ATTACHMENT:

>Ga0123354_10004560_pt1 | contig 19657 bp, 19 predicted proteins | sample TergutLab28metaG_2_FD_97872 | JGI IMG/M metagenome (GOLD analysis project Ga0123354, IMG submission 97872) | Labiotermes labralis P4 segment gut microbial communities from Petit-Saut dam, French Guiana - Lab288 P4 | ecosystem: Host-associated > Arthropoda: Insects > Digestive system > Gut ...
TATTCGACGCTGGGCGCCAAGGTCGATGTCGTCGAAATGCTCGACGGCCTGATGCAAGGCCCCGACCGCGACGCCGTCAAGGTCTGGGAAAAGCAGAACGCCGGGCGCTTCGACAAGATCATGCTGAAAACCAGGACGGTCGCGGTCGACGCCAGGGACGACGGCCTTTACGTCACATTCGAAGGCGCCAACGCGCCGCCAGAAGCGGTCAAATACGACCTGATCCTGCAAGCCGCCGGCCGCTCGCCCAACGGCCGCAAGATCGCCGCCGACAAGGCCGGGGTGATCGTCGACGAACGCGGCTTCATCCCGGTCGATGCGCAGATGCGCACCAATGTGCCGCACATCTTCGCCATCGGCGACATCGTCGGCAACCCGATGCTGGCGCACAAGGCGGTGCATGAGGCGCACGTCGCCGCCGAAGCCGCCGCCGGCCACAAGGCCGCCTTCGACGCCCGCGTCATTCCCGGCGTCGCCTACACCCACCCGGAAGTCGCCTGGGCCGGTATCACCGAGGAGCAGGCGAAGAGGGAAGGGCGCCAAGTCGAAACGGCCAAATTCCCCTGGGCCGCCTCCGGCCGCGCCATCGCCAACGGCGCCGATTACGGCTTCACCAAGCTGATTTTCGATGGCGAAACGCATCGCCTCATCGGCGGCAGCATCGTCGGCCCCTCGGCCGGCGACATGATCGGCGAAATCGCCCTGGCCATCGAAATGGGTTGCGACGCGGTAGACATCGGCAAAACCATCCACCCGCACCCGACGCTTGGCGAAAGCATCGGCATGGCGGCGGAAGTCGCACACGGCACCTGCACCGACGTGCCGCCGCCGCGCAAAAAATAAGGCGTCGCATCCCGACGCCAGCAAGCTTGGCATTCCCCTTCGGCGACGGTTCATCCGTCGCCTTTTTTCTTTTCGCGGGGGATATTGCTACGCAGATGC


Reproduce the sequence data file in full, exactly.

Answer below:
>Ga0123354_10004560_pt1 | contig 19657 bp, 19 predicted proteins | sample TergutLab28metaG_2_FD_97872 | JGI IMG/M metagenome (GOLD analysis project Ga0123354, IMG submission 97872) | Labiotermes labralis P4 segment gut microbial communities from Petit-Saut dam, French Guiana - Lab288 P4 | ecosystem: Host-associated > Arthropoda: Insects > Digestive system > Gut ...
TATTCGACGCTGGGCGCCAAGGTCGATGTCGTCGAAATGCTCGACGGCCTGATGCAAGGCCCCGACCGCGACGCCGTCAAGGTCTGGGAAAAGCAGAACGCCGGGCGCTTCGACAAGATCATGCTGAAAACCAGGACGGTCGCGGTCGACGCCAGGGACGACGGCCTTTACGTCACATTCGAAGGCGCCAACGCGCCGCCAGAAGCGGTCAAATACGACCTGATCCTGCAAGCCGCCGGCCGCTCGCCCAACGGCCGCAAGATCGCCGCCGACAAGGCCGGGGTGATCGTCGACGAACGCGGCTTCATCCCGGTCGATGCGCAGATGCGCACCAATGTGCCGCACATCTTCGCCATCGGCGACATCGTCGGCAACCCGATGCTGGCGCACAAGGCGGTGCATGAGGCGCACGTCGCCGCCGAAGCCGCCGCCGGCCACAAGGCCGCCTTCGACGCCCGCGTCATTCCCGGCGTCGCCTACACCCACCCGGAAGTCGCCTGGGCCGGTATCACCGAGGAGCAGGCGAAGAGGGAAGGGCGCCAAGTCGAAACGGCCAAATTCCCCTGGGCCGCCTCCGGCCGCGCCATCGCCAACGGCGCCGATTACGGCTTCACCAAGCTGATTTTCGATGGCGAAACGCATCGCCTCATCGGCGGCAGCATCGTCGGCCCCTCGGCCGGCGACATGATCGGCGAAATCGCCCTGGCCATCGAAATGGGTTGCGACGCGGTAGACATCGGCAAAACCATCCACCCGCACCCGACGCTTGGCGAAAGCATCGGCATGGCGGCGGAAGTCGCACACGGCACCTGCACCGACGTGCCGCCGCCGCGCAAAAAATAAGGCGTCGCATCCCGACGCCAGCAAGCTTGGCATTCCCCTTCGGCGACGGTTCATCCGTCGCCTTTTTTCTTTTCGCGGGGGATATTGCTACGCAGATGC